Several brain areas are activated during a traumatic event, and understanding how these parts are connected and work together can help when learning how to heal the brain after trauma.


The areas that process the trauma include the prefrontal cortex, the forebrain, the limbic system towards the brain’s center, and the brain stem. While adrenaline surges through the body, the amygdala records the memory and the emotional intensity and significance of the event.


A ride on a roller-coaster provides an excellent example of how the brain copes with sensory information from trauma. The typical roller-coaster ride elicits fear, excitement, and stress. It’s noisy, windy, and all the while, our occipital lobe is inundated with visual stimuli.


However, we are always conscious that we are perfectly safe, so the emotional significance recorded in the amygdala is that it is an exciting and enjoyable ride that is over rather quickly.


The amygdala does not record events in chronological order like a movie. Instead, it bundles up the input from all five senses: visual, audible, smell, taste, and touch in no particular order.


As a result, trauma stress is easily triggered by sensory input similar to those stored in the amygdala, which can cause a relatively harmless event to be observed as a dangerous situation that can lead to panic attacks.


For example, a fireworks display may be perceived as gunfire, or an excited crowd of people may be observed as an angry mob. In short, the brain is not able to distinguish between a dangerous situation and an everyday occurrence.


The prefrontal cortex towards the front of our brain handles conscious thought. It’s also where reasoning and processing of language take place. Traumatic events either trigger a fight or flight response, or we freeze. Either scenario causes the prefrontal cortex to shut down, which creates chaos that overwhelms the brain.


At the same time, the body enters survival mode. Non-essential services like language processing and reasoning shut down, and a high-stress response previously imprinted on the amygdala takes over.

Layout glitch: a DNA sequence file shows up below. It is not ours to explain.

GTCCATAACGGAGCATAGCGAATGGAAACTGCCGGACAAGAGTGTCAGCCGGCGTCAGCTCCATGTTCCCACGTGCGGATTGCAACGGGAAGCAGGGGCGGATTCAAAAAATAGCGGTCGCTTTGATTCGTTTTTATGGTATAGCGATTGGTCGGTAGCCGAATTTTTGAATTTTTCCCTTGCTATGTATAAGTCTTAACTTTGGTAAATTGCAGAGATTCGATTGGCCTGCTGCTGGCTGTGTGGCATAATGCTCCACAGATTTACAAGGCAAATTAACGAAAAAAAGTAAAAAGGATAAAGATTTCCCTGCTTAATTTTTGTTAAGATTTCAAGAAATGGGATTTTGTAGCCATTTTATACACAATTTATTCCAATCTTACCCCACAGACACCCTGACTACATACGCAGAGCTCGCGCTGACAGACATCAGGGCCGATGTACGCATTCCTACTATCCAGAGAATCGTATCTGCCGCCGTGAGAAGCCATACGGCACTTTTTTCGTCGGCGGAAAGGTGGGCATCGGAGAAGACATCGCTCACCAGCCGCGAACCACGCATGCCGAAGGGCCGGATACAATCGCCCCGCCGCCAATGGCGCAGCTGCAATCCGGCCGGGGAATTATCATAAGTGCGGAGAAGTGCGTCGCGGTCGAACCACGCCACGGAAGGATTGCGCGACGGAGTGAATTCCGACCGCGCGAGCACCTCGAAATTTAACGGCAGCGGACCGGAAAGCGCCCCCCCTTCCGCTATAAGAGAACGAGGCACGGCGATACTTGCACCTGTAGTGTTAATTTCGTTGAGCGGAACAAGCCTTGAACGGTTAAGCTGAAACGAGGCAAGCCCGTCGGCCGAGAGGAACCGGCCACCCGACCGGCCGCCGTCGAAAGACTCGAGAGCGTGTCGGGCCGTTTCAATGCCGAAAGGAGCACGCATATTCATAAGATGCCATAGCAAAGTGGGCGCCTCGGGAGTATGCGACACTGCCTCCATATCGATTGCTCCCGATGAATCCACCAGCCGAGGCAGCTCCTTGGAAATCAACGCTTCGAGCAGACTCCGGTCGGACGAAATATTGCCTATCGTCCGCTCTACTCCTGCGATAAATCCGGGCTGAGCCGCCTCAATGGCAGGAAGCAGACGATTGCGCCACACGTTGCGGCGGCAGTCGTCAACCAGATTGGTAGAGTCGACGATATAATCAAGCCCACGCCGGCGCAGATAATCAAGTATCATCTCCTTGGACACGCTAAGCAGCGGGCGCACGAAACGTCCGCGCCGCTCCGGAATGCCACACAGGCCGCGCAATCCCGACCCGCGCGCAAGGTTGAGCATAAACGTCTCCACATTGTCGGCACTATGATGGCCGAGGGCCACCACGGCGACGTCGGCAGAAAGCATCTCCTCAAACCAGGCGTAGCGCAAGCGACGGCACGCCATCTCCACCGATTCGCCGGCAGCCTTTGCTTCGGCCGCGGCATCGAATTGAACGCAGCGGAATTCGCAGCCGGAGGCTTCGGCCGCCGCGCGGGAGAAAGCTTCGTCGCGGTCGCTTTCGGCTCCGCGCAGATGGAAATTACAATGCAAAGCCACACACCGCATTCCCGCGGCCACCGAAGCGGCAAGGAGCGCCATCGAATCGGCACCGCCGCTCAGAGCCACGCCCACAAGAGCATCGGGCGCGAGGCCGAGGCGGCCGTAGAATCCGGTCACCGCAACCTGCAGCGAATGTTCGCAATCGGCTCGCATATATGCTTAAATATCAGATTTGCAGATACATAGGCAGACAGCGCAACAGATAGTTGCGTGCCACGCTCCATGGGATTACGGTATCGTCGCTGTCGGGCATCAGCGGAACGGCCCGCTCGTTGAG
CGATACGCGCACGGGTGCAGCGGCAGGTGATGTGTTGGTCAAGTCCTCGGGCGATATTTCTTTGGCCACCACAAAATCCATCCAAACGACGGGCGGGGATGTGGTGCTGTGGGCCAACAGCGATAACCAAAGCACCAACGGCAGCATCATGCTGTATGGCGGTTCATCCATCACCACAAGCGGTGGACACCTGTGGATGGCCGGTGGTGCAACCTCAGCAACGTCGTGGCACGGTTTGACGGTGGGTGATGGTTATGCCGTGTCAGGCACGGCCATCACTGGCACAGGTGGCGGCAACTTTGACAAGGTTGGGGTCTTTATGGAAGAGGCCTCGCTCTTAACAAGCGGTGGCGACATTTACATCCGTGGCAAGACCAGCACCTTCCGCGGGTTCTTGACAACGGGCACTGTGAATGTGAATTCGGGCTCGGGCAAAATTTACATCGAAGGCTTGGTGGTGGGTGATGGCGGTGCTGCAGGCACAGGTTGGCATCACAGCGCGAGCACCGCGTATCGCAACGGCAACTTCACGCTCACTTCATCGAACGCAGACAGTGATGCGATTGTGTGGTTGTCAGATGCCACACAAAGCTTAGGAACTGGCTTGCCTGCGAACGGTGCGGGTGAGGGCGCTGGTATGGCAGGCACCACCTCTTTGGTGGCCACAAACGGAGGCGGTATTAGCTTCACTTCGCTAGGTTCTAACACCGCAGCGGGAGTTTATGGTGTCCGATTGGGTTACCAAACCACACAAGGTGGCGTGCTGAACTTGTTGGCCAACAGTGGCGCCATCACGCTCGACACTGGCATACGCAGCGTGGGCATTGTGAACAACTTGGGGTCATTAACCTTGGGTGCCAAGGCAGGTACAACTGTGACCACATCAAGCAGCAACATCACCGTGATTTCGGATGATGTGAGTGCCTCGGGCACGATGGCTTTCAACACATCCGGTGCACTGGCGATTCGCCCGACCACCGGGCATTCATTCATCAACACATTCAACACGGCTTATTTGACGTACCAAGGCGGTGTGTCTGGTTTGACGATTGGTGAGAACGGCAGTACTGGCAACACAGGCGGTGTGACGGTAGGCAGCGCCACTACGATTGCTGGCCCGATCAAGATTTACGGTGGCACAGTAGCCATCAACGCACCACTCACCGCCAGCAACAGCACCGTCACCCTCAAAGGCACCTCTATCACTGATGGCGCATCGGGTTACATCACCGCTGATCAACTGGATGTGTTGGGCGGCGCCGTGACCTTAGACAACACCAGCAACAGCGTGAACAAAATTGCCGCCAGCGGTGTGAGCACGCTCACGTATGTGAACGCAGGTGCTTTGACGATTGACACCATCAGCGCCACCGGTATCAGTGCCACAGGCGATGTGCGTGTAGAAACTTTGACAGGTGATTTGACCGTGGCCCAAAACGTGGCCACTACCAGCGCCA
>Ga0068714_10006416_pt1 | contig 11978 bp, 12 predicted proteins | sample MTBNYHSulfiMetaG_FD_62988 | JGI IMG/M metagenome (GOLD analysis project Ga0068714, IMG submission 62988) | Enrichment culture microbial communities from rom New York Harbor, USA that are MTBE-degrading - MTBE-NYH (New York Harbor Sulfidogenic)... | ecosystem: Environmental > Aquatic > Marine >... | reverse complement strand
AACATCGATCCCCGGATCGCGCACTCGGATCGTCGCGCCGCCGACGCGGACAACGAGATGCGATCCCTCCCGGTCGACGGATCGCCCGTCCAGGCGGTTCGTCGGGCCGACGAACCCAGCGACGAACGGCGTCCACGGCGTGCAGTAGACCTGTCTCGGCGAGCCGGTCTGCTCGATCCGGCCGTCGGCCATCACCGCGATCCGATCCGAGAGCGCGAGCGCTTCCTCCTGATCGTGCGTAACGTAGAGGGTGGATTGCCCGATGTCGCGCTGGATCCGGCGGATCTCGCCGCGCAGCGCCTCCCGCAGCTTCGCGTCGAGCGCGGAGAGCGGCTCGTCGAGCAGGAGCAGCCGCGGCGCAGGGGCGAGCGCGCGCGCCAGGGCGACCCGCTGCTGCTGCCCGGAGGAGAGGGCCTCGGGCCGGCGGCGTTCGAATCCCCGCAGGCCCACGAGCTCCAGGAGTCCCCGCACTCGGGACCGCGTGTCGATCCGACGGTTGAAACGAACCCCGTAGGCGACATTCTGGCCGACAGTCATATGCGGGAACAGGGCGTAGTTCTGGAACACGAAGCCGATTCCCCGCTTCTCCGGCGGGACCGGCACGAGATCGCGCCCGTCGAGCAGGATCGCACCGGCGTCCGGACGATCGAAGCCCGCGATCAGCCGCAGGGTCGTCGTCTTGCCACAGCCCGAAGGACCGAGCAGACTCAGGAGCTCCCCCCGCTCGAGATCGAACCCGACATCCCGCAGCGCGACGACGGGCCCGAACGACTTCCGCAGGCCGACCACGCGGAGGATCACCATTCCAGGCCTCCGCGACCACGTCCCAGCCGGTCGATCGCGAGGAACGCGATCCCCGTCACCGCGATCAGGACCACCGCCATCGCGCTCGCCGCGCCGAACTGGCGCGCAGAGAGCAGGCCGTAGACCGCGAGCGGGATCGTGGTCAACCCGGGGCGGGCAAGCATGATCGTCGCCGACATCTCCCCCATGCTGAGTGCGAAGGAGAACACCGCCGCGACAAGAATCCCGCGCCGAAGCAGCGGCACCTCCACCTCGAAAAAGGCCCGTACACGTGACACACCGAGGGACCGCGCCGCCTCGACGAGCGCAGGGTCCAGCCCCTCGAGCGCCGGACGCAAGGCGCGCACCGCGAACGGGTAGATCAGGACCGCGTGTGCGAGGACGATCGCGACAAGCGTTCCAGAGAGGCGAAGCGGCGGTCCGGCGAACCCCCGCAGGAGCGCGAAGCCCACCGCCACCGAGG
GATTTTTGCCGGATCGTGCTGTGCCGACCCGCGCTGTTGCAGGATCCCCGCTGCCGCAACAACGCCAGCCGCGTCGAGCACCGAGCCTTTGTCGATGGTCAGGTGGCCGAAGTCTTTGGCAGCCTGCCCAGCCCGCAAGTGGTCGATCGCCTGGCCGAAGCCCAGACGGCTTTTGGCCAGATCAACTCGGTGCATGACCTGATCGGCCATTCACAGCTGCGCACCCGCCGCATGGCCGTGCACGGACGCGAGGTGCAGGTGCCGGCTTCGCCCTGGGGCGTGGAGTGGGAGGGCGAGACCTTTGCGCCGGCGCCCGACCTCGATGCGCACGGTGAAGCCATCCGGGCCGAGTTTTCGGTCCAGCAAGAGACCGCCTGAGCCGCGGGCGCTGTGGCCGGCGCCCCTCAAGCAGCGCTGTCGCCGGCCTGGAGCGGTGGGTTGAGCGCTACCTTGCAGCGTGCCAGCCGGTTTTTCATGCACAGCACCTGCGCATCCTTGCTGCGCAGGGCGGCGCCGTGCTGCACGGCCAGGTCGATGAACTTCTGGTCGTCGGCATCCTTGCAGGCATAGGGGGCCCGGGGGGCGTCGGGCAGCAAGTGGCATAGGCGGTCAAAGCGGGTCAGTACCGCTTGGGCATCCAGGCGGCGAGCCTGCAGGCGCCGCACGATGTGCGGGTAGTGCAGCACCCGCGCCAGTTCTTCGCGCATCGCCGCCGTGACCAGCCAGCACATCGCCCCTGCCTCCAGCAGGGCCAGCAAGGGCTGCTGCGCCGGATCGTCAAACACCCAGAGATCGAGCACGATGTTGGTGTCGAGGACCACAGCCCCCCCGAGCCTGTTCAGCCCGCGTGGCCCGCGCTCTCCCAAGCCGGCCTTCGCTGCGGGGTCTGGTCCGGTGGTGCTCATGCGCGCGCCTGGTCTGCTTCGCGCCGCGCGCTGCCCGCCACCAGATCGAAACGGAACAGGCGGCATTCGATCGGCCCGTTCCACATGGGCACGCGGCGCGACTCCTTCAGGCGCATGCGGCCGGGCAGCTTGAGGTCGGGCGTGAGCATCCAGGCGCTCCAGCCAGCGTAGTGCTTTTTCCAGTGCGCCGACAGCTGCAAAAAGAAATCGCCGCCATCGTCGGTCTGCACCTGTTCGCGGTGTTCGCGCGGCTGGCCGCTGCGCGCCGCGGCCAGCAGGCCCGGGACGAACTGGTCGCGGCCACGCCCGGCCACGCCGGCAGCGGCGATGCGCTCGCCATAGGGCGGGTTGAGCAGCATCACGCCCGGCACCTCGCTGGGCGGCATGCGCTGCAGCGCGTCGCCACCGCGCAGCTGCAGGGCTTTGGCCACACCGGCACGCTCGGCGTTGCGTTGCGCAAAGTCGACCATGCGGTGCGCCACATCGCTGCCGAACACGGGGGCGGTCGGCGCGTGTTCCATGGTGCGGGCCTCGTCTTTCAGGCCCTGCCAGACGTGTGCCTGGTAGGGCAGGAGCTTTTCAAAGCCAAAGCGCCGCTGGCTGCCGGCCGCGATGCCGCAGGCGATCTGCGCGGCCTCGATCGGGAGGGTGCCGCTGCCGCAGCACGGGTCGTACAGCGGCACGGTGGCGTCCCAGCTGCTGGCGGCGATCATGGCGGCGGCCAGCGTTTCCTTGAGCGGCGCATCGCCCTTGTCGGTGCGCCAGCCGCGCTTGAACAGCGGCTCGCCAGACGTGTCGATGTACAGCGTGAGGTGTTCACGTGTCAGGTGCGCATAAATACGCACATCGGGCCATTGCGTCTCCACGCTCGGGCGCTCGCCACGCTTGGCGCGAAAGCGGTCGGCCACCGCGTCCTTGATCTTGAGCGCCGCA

How to Heal the Brain After Trauma

Traditional trauma therapies operate on the idea that talking through emotional trauma is an effective strategy for dealing with PTSD. By involving the thinking part of the brain, it is believed that logic and reason will eventually prevail, and the person will become desensitized to the triggers behind the stress response.


Many of these mental health therapies had some measure of success, but they all failed to account for the body’s sensory responses.


Over the last two decades, many developments in brain scanning technology have allowed us to peer into the brain’s inner workings to see what is happening while a person recounts a traumatic stress event through talk therapy. The results have shown us that the areas of the brain where healing from trauma needs to occur are offline, which means the treatment is most often unable to resolve the issues.


According to Bessel Van Der Kolk, MD, a leading psychologist in trauma treatments, “treatment methods that help calm arousal systems in the deeper regions of the brain have been helpful in calming PTSD more than those that try to do so through talking and reasoning.”


Our current understanding is that the brain’s prefrontal logic and reasoning center has only a minor influence over the deeper parts of the brain after the body is commandeered by a traumatic stress disorder response.


During this heightened response, individuals are fully immersed in the memory of the trauma and cannot process language or function logically. It’s as if the brain has traveled through time and taken the body’s physiological trauma processes with it.


EMDR Therapy can Heal a Traumatized Brain


EMDR, or eye movement desensitization therapy, is one relatively new therapy that uses physical stimulation while immobilizing the body during therapy sessions.


An EMDR therapist uses bilateral stimulation to engage both sides of the brain. Traditionally, this was done using nothing more than the therapist’s fingers moving back and forth across the client’s field of vision.


Many therapists now use technology to assist with the EMDR process. A control box with two pulser units are connected by long wires, which are then attached to the client. The client can now experience a gentle alternating vibration in each of the pulsers.


The tactile sensations trigger stimulation in the brain, which delivers positive results with a variety of mental health issues, including PTSD.


According to research, the traumatic looping memory on the brain’s emotional side integrates with the cognitive side. The eye movement brings the prefrontal cortex online so that it can deal rationally with the traumatic memory, thereby reducing or eliminating unpleasant emotions that were once associated with it.


Would you like to learn more about how to heal after brain trauma and how EMDR can help? Visit our Trauma Treatment page online today.